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Carl S

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Kudos

  1. Upvote
    Carl S gave kudos to itman in PowerShell/Runner.G   
    Just be careful about deleting stuff from the registry. Either back it up first, or export any keys being modified/deleted prior to any registry cleaning exercise.
  2. Upvote
    Carl S gave kudos to itman in PowerShell/Runner.G   
    I suspect what the malware did was a registry Import or equivalent to get around Eset's detection of the malicious code.
  3. Upvote
    Carl S gave kudos to itman in PowerShell/Runner.G   
    Also checkout this reg key: HKCU:\Software\AppDataLow\Software\Microsoft\D4062752-23C4-26DB-4D48-07BAD1FC2B8E .This is what the PowerShell script was using.
    Have a feeling the "D4062752-23C4-26DB-4D48-07BAD1FC2B8E" sub-key has to go along with possibly the actual D4062752-23C4-26DB-4D48-07BAD1FC2B8E key itself.
  4. Upvote
    Carl S gave kudos to Marcos in Disappointment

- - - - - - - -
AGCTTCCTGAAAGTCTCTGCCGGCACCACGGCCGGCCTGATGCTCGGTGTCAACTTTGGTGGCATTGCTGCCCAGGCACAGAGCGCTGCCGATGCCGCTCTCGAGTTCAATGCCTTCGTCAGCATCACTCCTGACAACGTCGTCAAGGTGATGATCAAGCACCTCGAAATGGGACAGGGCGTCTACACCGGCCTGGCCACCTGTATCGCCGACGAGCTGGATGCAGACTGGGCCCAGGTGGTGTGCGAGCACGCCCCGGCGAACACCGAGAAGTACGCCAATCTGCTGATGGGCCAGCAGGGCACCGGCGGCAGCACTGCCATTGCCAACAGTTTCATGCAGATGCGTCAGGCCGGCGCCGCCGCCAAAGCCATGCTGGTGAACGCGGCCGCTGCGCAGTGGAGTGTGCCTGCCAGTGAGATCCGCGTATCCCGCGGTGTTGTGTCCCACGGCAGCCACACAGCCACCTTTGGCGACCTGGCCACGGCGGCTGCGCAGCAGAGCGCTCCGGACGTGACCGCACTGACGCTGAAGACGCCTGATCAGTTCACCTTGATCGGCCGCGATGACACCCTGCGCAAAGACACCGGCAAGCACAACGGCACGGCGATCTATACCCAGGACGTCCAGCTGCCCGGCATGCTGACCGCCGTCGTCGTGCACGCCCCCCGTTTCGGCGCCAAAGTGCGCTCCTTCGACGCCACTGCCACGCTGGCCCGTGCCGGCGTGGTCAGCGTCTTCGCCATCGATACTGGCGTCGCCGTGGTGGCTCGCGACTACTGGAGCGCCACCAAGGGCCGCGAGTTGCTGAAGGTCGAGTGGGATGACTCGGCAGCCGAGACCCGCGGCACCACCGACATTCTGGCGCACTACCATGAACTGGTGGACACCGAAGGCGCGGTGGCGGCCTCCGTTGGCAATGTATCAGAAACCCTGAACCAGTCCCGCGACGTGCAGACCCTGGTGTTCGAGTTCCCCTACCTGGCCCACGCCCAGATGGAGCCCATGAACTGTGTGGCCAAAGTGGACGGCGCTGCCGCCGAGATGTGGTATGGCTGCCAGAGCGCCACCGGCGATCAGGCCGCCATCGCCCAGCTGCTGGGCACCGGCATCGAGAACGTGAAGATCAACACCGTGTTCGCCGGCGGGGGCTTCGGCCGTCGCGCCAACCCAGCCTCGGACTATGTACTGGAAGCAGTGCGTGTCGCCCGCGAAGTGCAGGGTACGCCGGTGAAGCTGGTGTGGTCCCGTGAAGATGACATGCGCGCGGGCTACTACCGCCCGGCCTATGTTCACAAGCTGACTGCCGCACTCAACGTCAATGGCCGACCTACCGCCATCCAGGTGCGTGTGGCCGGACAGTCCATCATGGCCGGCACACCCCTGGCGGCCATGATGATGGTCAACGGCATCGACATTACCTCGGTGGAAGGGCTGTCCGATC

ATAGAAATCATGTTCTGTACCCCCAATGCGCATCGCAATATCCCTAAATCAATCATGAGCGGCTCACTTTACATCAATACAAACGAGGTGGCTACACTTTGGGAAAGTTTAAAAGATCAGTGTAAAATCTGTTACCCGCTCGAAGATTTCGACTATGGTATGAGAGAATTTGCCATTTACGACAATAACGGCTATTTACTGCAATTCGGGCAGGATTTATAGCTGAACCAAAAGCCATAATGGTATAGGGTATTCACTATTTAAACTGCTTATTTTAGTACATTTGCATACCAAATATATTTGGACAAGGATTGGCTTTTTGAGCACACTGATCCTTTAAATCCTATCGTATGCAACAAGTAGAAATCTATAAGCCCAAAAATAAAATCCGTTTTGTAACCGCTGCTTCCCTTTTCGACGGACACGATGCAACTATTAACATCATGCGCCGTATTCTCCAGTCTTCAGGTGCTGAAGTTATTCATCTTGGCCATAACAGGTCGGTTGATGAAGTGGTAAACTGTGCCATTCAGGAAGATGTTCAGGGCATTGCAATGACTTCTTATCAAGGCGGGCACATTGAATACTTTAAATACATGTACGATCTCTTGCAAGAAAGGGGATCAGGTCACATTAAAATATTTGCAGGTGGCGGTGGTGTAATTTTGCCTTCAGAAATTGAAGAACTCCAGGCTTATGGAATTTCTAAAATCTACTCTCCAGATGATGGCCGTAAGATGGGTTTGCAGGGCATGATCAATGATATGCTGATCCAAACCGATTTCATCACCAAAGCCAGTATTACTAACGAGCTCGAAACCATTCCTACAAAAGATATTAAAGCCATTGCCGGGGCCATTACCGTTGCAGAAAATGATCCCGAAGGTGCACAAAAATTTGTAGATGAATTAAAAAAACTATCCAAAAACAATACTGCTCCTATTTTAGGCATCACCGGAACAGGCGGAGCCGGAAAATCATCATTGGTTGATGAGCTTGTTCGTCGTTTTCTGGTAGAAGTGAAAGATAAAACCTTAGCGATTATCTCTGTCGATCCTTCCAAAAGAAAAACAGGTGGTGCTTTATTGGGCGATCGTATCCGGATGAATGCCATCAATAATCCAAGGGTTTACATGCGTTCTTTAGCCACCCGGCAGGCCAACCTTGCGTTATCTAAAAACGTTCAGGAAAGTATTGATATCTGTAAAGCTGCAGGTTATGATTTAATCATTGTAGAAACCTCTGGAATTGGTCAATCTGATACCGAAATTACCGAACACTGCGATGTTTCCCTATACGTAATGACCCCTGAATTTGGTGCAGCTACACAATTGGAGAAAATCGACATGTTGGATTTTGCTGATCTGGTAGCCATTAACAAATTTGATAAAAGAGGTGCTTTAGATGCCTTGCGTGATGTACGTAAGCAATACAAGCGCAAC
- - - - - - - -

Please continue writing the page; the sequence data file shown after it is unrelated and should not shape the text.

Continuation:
As for Windows 7 support, we still have products that officially support Windows XP that Microsoft stopped supporting in 2014. That said, we don't plan to stop supporting Windows 7 any time soon and it should continue to be supported in the next few years.
    The certificate issue concerned older products, namely Endpoint 5 being currently in basic support phase and to reach EOL by the end of this year as well as Endpoint 6.5 which is in the limited support phase. In spite of limited and basic support, we treated the issue with priority and worked day and night to deliver fixes to affected users.
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